No matter what you're trying to accomplish in engineering or physics, keeping your measurements consistent is important. When you measure how much of an object you have, you should know what exactly you're measuring. If you're looking to calculate the weight of a block of concrete, you can do this with the density of concrete, the volume and the acceleration due to gravity, or with the specific weight and the volume

## Concrete Weight Calculator

If you know the **density**, the mass per unit volume of a material (such as concrete), and the volume of the material, you can multiply the density times volume to determine the mass, and, from there, the weight. While mass measures an object's amount of matter, weight is the force a planet exerts on an object due to gravity.

If you know the mass of a material, you can convert mass to weight using the **weight equation** *w* = *mg*, in which *w* is the weight in Newtons, *m* is the mass in kilograms, and *g* is the constant of gravitational acceleration, 9.8 m/s^{2}.

## Density of Concrete

The density of normal concrete is 2400 kg/m^{3}, and for lightweight concrete, 1750 kg/m^{3}. For comparison, the density of steel is 7850 kg/m^{3}. That means you can multiple these densities by volume in m^{3} to determine the mass of the concrete.

Make sure you use consistent units. If the density is given in kg/m^{3}, you will obtain a mass in kg. These densities depend greatly on the elemental materials that comprise them.

This holds true because the equation is a specific situation of Newton's second law, *F* = *ma*, that force equals mass times acceleration for an object that has a force applied to it. You can use the gravitational force between the object and the Earth with this equation to determine its weight. In this case, the force is the weight in pounds, the mass is the mass of the object in kilograms, and the acceleration to the gravity on the Earth is 9.8 m/s^{2}.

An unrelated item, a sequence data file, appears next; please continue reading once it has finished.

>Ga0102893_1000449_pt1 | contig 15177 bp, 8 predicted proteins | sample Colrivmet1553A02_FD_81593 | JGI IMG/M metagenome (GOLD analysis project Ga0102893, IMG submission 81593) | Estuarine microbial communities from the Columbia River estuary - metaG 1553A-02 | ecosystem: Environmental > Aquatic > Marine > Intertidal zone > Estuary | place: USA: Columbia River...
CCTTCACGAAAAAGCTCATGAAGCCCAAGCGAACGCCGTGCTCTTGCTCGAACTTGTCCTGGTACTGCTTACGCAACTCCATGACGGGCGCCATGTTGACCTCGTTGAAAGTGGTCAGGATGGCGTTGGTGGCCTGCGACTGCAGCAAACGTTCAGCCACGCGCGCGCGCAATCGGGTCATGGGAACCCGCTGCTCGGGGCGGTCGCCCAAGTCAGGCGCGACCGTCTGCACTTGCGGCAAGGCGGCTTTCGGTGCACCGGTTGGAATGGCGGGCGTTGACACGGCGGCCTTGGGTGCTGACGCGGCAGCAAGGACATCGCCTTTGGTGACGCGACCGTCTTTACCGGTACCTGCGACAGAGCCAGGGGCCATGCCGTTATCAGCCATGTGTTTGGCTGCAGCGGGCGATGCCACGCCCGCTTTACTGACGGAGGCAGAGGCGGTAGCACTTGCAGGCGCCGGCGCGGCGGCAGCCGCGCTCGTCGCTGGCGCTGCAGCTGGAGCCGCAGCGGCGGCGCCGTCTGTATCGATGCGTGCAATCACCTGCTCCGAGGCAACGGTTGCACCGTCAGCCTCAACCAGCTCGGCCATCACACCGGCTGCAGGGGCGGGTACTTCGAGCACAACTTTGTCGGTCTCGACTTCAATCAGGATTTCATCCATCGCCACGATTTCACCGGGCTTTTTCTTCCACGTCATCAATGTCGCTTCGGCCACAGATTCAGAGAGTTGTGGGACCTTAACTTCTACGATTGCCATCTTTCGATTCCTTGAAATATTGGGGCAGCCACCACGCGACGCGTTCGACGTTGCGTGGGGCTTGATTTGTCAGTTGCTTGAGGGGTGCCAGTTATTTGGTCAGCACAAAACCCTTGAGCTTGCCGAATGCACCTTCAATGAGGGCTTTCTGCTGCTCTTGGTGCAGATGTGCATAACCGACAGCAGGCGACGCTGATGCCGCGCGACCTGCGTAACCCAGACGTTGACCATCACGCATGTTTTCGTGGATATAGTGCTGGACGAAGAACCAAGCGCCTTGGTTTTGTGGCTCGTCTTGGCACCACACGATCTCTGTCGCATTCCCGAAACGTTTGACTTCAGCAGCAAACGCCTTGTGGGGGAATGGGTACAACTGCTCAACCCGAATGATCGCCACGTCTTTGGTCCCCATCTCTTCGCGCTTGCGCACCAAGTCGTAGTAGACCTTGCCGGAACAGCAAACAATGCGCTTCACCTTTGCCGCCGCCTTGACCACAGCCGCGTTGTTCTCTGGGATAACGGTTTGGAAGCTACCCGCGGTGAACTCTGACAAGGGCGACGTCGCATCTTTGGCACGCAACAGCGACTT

## Specific Weight or Unit Weight

Similarly, if you know the **specific weight** (or unit weight) of a material, the weight per unit volume (generally given in N/m^{3}, or "newtons per meter cubed"), you can determine its weight by multiplying it by the volume.

If you know the the density of an object, given by the letter *ρ* ("rho"), mass per unit volume, you can multiply it by the acceleration due to gravity *g*, 9.8 m/s^{2} to find the specific weight of an object, indicated by the symbol *γ* ("gamma") in weight per unit volume. This gives you the **specific weight equation** *γ* *=* *ρ__g* to compare the three values to one another.

You can use this formula and other similar ones to calculate the unit weight of steel. Using the geometry of something like a steel bar, you can calculate unit weight as the total weight of the bars divided by the volume of the steel bars. If you 2469 kg of steel bars that were 1000 meters long, 2 meters wide and 3 meters in height, you could calculate the volume as 6000 m^{3}. Then, the unit weight would be 2469 kg / 6000 m^{3}, or about 0.41 kg/m^{3}.

## Unit Weight of Concrete

You can use the specific weight equation to convert the density of concrete and steel to specific weight. If you know the density *ρ* and gravitational acceleration *g*, you can determine specific weight *γ* by multiplying them_._ Multiplying the densities 1750 kg/m^{3}, 2400 kg/m^{3} and 7850 ^{} kg/m^{3} for lightweight concrete, normal concrete, and steel, respectively, by 9.8 m/s^{2}, you can determine specific weights as 17150 N/m^{3}, 23520 N/m^{3}, and 76930 N/m^{3}, respectively.